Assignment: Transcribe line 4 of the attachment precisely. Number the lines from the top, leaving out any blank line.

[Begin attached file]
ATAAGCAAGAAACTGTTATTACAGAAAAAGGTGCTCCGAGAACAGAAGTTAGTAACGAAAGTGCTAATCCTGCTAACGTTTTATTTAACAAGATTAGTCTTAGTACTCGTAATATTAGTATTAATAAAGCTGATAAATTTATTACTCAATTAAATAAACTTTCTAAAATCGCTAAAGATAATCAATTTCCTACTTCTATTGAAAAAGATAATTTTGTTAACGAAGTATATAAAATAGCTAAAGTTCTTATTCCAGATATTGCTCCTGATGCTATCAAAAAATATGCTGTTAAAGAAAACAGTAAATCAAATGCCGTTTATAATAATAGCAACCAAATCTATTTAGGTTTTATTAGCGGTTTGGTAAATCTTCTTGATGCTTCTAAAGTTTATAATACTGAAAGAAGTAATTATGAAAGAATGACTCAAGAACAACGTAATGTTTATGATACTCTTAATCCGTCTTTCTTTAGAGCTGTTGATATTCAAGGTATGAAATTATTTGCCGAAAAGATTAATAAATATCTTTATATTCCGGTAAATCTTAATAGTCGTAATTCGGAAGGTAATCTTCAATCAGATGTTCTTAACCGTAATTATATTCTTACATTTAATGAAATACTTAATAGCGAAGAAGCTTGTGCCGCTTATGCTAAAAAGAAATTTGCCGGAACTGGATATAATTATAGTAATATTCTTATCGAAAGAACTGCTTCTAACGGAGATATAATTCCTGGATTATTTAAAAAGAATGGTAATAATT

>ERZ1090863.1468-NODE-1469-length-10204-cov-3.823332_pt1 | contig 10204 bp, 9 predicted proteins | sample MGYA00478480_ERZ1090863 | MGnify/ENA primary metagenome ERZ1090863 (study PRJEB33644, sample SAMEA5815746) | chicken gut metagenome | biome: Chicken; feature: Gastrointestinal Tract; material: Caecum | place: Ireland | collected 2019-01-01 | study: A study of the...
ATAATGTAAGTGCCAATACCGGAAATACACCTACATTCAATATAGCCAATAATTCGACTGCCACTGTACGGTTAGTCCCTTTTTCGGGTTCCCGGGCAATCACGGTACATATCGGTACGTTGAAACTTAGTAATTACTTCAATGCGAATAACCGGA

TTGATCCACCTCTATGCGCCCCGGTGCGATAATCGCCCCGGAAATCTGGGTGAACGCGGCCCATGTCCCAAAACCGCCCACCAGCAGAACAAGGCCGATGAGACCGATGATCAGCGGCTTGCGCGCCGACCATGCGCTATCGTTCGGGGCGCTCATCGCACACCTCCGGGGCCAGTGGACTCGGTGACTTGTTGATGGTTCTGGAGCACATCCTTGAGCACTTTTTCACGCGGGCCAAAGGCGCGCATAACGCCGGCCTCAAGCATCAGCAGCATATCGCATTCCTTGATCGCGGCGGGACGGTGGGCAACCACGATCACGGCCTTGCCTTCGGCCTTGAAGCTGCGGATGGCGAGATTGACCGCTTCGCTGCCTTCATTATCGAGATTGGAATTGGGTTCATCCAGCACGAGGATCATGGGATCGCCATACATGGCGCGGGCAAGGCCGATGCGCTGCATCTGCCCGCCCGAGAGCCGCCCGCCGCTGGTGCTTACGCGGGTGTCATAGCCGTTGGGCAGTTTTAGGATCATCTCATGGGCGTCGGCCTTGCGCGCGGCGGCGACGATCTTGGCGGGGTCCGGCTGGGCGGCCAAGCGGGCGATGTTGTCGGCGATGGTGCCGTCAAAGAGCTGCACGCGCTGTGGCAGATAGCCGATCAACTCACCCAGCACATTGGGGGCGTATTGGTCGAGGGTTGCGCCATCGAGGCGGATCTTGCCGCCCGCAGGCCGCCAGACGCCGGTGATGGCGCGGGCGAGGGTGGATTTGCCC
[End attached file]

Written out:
TTGATCCACCTCTATGCGCCCCGGTGCGATAATCGCCCCGGAAATCTGGGTGAACGCGGCCCATGTCCCAAAACCGCCCACCAGCAGAACAAGGCCGATGAGACCGATGATCAGCGGCTTGCGCGCCGACCATGCGCTATCGTTCGGGGCGCTCATCGCACACCTCCGGGGCCAGTGGACTCGGTGACTTGTTGATGGTTCTGGAGCACATCCTTGAGCACTTTTTCACGCGGGCCAAAGGCGCGCATAACGCCGGCCTCAAGCATCAGCAGCATATCGCATTCCTTGATCGCGGCGGGACGGTGGGCAACCACGATCACGGCCTTGCCTTCGGCCTTGAAGCTGCGGATGGCGAGATTGACCGCTTCGCTGCCTTCATTATCGAGATTGGAATTGGGTTCATCCAGCACGAGGATCATGGGATCGCCATACATGGCGCGGGCAAGGCCGATGCGCTGCATCTGCCCGCCCGAGAGCCGCCCGCCGCTGGTGCTTACGCGGGTGTCATAGCCGTTGGGCAGTTTTAGGATCATCTCATGGGCGTCGGCCTTGCGCGCGGCGGCGACGATCTTGGCGGGGTCCGGCTGGGCGGCCAAGCGGGCGATGTTGTCGGCGATGGTGCCGTCAAAGAGCTGCACGCGCTGTGGCAGATAGCCGATCAACTCACCCAGCACATTGGGGGCGTATTGGTCGAGGGTTGCGCCATCGAGGCGGATCTTGCCGCCCGCAGGCCGCCAGACGCCGGTGATGGCGCGGGCGAGGGTGGATTTGCCC